An Amish Farmer’s Auction in the NY Finger Lakes

August 2015 – During our stay in the Finger Lakes of New York we were fascinated by the comings and goings of the Amish. We saw them all over the place and were fortunate enough to meet a few Amish people and even see some Amish farms at work.

Amish open horse and carriage Ovid New York

A stylish Amish buggy rolls by in the FInger Lakes of NY

Their horse buggies are intriguing. They have enclosed family-style buggies and open air two-seaters that look like a lot of fun.

Horse and buggy Amish New York

These fun buggies were everpresent.

One young man showed us his two-seater open-air buggy up close. Rubber does not meet the road on these vehicles. They have steel tires! They also have well crafted drum brakes. Mark joked that soon he’d be upgrading to disc brakes like we did on our trailer!!

I asked him what a buggy like his cost, and he said around $3,000. As for a horse, he said it depends on whether you want a fast one or a slow one. Sound familiar?! The fast ones are more expensive, on the order ot $3,000 or more. A slow one can be found for around $2,000 or maybe less.

As he described what it takes for a young adult to buy a horse and buggy, his sparkling eyes and fresh faced good looks were no different than those of any other kid dreaming of a set of wheels. That youthful longing for the freedom that comes with keys (or reins) to your own personal ride is a truly universal teenage quest!

Amish open buggy and closed carriage

An open air two-seater and an enclosed family buggy side by side
The two seater, favored by young men for courting, costs around $3,000.

The Amish are hard workers, and we caught glimpses of them working in their yards and fields. Everything is done without the aid of gasoline powered engines and electricity, but their houses were big and tidy, and their lawns were neatly mowed.

Mowing the lawn in Amish country

A young Amish woman mows the grass with little kids in tow

Out in the farm fields they use teams of horses for plowing. Our friend Ralph, who is neighbors and friends with several Amish families that live nearby, and who grew up on a farm himself, commented that the Amish are always careful not to overwork their horses. “They use twice as many horses as we would have for the same job!” he said at one point.

Amish Farming Lodi New York

The land is tilled by a team of horses

What a contrast it was to attend the Empire Farm Days trade show and festival in Seneca Falls. Human sized farm equipment went out in the 1950’s, and the machinery that is used today is truly gargantuan.

Massive Farm Equipment at Empire Farm Days Seneca Falls New York

Modern farm equipment dwarfs the driver inside

Empire Farm Days Seneca Falls New York

Empire Farm Days in Seneca Falls. This machinery cultivates plants!

Empire Farm Days tractors Seneca Falls New York

A little different than the small Amish family farms scattered around the trade show.

We walked around the fair grounds wide eyed with wonder at the size and scale of the machinery. We noticed a few future farmers playing with some tractors in a sandbox. Those little kids probably can’t wait to drive a combine for real.

Future farmers Finger Lakes New York

Future farmers dream of driving big tractors

Meanwhile, back in the world of the Amish, a different kind of farm gathering was taking place. We attended the Seneca Produce Auction in Romulus and were blown away by this event that is at the heart of Amish farming culture in the area.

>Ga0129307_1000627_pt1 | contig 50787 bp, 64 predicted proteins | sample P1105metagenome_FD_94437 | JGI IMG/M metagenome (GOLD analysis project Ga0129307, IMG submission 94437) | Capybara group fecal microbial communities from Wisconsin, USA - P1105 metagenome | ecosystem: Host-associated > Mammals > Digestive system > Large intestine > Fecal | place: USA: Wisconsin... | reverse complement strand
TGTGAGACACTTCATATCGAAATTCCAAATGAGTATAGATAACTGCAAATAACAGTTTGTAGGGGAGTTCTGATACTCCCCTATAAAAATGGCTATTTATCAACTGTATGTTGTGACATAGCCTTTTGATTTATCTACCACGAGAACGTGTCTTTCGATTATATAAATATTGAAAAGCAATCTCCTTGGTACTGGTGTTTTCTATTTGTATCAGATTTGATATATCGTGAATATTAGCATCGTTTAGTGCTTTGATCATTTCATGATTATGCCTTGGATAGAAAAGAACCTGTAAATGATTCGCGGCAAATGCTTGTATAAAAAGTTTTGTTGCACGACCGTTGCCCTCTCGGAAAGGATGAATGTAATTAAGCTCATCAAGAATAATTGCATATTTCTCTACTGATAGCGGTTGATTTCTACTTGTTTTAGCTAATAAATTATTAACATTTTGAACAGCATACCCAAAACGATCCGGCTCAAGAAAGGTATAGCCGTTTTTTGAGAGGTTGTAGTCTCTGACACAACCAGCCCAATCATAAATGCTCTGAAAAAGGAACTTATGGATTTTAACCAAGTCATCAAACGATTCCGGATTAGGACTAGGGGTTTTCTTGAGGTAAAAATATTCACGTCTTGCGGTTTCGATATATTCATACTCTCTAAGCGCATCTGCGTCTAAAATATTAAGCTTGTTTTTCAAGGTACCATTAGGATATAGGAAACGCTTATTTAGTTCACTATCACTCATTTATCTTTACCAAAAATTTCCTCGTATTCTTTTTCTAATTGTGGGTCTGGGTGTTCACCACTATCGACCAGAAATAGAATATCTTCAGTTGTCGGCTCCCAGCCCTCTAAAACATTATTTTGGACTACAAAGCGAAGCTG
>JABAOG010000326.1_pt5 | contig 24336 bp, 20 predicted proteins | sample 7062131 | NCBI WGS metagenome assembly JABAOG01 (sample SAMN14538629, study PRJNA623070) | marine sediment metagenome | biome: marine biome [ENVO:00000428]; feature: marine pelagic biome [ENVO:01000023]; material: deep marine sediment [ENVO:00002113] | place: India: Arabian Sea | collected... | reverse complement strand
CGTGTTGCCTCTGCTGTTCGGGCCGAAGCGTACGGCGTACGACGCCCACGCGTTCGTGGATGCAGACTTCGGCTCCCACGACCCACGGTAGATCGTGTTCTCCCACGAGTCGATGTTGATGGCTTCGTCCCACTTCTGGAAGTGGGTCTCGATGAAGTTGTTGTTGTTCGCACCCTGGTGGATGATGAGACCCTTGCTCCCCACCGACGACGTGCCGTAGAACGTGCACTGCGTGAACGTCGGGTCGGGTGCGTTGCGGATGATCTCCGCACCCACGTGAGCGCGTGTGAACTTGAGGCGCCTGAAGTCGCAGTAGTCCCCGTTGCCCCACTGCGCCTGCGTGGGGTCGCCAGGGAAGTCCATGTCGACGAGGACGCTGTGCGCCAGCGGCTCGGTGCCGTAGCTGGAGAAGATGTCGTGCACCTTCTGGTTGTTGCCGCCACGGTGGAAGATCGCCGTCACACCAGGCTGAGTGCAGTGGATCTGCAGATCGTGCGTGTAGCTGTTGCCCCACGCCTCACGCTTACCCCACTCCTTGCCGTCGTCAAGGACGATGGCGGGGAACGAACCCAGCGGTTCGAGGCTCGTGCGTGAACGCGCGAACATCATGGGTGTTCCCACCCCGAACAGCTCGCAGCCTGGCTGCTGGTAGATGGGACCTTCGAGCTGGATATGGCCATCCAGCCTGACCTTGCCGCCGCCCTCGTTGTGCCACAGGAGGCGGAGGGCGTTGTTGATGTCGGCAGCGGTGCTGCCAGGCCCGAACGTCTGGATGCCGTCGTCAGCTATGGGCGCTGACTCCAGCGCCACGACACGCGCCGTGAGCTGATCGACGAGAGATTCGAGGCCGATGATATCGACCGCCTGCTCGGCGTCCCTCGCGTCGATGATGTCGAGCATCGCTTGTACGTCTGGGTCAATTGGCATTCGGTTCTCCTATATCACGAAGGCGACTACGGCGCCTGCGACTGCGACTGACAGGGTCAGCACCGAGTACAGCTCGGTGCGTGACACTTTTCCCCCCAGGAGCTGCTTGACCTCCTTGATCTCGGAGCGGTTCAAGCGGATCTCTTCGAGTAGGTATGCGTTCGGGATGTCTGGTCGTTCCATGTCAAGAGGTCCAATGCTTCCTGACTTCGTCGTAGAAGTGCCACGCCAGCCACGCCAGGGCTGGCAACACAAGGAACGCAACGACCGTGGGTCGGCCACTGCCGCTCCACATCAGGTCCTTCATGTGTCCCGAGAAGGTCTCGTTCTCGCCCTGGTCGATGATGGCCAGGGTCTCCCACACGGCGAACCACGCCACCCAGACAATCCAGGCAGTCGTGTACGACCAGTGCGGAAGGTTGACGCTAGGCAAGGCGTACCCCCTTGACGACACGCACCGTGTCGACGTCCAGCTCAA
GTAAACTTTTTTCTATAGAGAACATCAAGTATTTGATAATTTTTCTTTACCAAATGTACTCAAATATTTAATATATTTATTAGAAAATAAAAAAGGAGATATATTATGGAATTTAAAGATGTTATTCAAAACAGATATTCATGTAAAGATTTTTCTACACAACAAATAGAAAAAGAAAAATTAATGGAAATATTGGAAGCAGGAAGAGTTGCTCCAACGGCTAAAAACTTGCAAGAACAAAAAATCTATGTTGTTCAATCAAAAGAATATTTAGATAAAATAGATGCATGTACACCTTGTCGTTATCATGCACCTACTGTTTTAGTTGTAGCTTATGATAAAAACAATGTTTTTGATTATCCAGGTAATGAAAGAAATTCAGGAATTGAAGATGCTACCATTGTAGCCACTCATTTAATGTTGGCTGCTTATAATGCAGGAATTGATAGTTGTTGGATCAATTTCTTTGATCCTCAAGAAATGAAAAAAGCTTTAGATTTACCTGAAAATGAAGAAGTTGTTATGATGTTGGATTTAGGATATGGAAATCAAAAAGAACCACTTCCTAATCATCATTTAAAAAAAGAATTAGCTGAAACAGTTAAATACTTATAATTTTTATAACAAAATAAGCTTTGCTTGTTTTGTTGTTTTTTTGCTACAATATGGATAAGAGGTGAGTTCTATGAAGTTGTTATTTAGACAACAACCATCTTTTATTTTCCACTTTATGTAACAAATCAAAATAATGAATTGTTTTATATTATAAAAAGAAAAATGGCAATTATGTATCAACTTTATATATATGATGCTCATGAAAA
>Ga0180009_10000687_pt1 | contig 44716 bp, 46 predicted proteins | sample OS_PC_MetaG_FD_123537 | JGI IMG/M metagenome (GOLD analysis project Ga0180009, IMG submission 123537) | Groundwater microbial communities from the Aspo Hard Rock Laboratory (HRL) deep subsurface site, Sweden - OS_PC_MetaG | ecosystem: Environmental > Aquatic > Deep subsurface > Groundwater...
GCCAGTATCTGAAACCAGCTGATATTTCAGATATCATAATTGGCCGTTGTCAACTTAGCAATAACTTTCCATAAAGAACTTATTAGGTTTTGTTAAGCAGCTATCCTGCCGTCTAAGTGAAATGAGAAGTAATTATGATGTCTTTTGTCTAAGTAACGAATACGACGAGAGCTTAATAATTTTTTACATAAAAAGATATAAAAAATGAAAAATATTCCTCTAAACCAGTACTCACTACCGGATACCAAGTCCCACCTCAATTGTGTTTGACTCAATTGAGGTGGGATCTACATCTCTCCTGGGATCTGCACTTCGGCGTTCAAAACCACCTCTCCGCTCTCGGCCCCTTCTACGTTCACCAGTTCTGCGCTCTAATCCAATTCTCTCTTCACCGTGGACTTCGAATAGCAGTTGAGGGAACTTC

Outside, the horses and buggies were all lined up while the farmers took their wares inside to auction them off.

Amish horses and buggies tied up_

Amish horses and buggies line up at the Seneca Produce Auction.

Amish horses and carriages lined up

A one horse power engine — parked and resting.

Inside, huge boxes of beautiful, ripe melons and corn and cucumbers and peaches and tomatoes were all lined up.

Produce at Seneca Produce Auction Finger Lakes New York

Huge cardboard boxes of produce filled the auction hall.

Amish men and women were dressed in black and royal blue. The men wore straw hats with a ribbon and the women wore white bonnets. It was summer, and the kids were barefoot. They all milled around, watching the proceedings.

Amish man at farm auction Finger Lakes New York

Bearded Amish men and women in white bonnets, all wearing black and royal blue, went about their tasks at the auction.

An auctioneer moved from one box of produce to the next, singing in a totally unintelligible patter, selling off this wonderful produce to buyers from the nearby markets. Next to him, an assistant scribbled furiously on a clipboard.

The auctioneer’s fabulous song rang out off the walls of this building, but we could not make heads or tails of his words. Try as we might, it was impossible to know what he was selling or to whom or for how much!

Amish at the Seneca Produce Auction

Surrounded by a crowd, the auctioneer sang out the ads and closed the sales in a lightning speed patter
that we couldn’t understand at all!

He moved quickly, and the crowd shuffled along with him, inching from one box to the next. Obviously the folks right around him knew exactly what was going on, and a raised eyebrow or wave of a finger probably bought them a crate of cantaloupes. So there wasn’t a lot of random arm waving going on!

Both Amish and non-Amish men moved the boxes from the auction hall out onto waiting horse drawn carts with forklifts. It wasn’t clear to me how the forklifts were propelled, but the Amish were careful not to drive or operate any machinery that wasn’t within their code. Non-Amish mingled with the Amish freely throughout the auction hall, some buying produce that got loaded into their trucks and some just watching the fantastic goings-on.

Tomatoes at Seneca Farm Auction Finger Lakes New York

The produce was beautifully ripe and ready.

It was a wonderful scene, and probably not too far different than one that would have been typical at the turn of the last century in farm towns across the country.